(CNSNews.com) - Bill Clinton joined other Democratic leaders in opposing the Balanced Budget Amendment (BBA) a few years back, but now, in the midst of wartime, rank-and-file Democrats are saying they think it's a good idea.
Nearly seven out of 10 Democrats said they would feel more secure about America's economic future if the Constitution required Congress to balance the federal budget during peacetime, according to a new poll sponsored by the National Taxpayers Union.
At the same time, 61 percent of Republicans thought so.
The majority of lawmakers signed on to the balanced budget amendment resolution from Rep. Ernest Istook (R-Okla.), however, are Republican.
The Congressional Budget Office projects a $246 billion deficit for Fiscal Year 2003, not counting any further tax or spending legislation or additional funding for military activity in the Middle East. CBO estimates that the tax and spending legislation proposed by the president (as of March 10) would increase the federal deficit by $41 billion in 2003, resulting in a total shortfall of $287 billion.
Former President Clinton used to call the BBA a threat to the Treasury's ability to pay Social Security benefits. "These are results no one wants to see happen, but a balanced budget amendment could surely produce them," Clinton said in 1997.
Now, it seems, some Democrats are humming a different tune.
"We're clearly the fiscally responsible party," said Democratic National Committee spokesman Guillermo Meneses in response to the poll results.
"Balancing the budget without hurting the vital services...and hardworking people of this country should be a priority for this president," said Meneses. "We're not seeing that by the way he is continuing to move forward with a fiscally irresponsible tax cut that will put in jeopardy the future of our children."
Meneses noted that official figures put last month's job loss at 108,000 and consumer confidence dipping.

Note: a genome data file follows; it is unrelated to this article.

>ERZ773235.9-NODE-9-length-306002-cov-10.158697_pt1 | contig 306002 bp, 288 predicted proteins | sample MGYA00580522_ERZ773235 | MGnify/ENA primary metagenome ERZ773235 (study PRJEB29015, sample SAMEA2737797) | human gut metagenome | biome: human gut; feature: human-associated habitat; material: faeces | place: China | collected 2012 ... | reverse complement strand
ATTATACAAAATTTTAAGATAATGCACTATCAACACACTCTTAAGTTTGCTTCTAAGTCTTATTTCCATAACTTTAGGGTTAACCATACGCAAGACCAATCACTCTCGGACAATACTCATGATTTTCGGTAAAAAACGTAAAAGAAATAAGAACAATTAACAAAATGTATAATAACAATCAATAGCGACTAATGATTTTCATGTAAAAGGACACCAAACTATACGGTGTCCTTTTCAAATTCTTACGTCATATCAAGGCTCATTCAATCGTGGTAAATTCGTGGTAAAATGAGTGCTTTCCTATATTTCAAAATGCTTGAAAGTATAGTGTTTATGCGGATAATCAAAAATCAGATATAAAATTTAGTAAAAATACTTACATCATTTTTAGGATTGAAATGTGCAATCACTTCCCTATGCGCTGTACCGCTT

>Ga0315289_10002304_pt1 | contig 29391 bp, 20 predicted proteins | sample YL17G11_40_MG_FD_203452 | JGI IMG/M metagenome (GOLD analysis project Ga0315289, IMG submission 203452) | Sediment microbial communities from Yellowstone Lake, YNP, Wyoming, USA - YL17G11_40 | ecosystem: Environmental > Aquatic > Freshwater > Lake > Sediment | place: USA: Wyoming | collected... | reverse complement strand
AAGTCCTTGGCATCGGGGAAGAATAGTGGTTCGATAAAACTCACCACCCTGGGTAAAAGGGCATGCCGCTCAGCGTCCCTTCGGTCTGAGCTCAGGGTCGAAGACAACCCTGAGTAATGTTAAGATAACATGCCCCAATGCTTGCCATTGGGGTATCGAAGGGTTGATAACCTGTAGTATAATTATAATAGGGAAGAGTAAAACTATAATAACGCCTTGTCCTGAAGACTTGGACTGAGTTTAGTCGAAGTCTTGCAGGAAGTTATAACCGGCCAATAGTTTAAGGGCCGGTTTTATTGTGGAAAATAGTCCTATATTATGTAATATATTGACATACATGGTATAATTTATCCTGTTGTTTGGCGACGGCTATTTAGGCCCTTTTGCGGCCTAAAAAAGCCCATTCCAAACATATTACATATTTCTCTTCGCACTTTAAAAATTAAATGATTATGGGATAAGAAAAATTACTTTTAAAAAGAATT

Ed Kilgore, policy director for the Democratic Leadership Council, believes that what Democrats really want is not a constitutional amendment but simply a balanced budget.
"Support for a balanced budget amendment in the eyes of a lot of voters is really just an indication of whether you support a balanced budget," said Kilgore.
Pete Sepp, spokesman for the National Taxpayers Union, said some Democrats might be supporting the amendment in reaction against Bush's tax cuts and budget priorities. But, said Sepp, "with these many Democrats supporting - or at least claiming to support - a balanced budget amendment, no Democrat in Congress should stand against a vote right now."
But it's Republicans who have come the furthest from their long-held beliefs, says Kilgore.
Since President Bush was elected, Republicans have abandoned fiscal discipline as a principle, Kilgore contends, in favor of enacting tax cuts, in part, specifically to produce budget deficits.
"If you talk to a lot of Republican privately...a lot of them subscribe to what's called the 'starve the beast theory,'" said Kilgore. The idea, he continued, is to cut taxes, drive up deficits and thereby restrict government starting new programs or expanding old ones. That path to smaller government would, in theory, circumvent the political risk of cutting specific programs.
"I call it kind of a 'gutless Gingrichism,'" said Kilgore.
Congress has at various times in the past voted for a balanced budget amendment but never both chambers during the same session.
Constitutional amendments must garner two-thirds of both chambers plus three-fourths of state legislatures.
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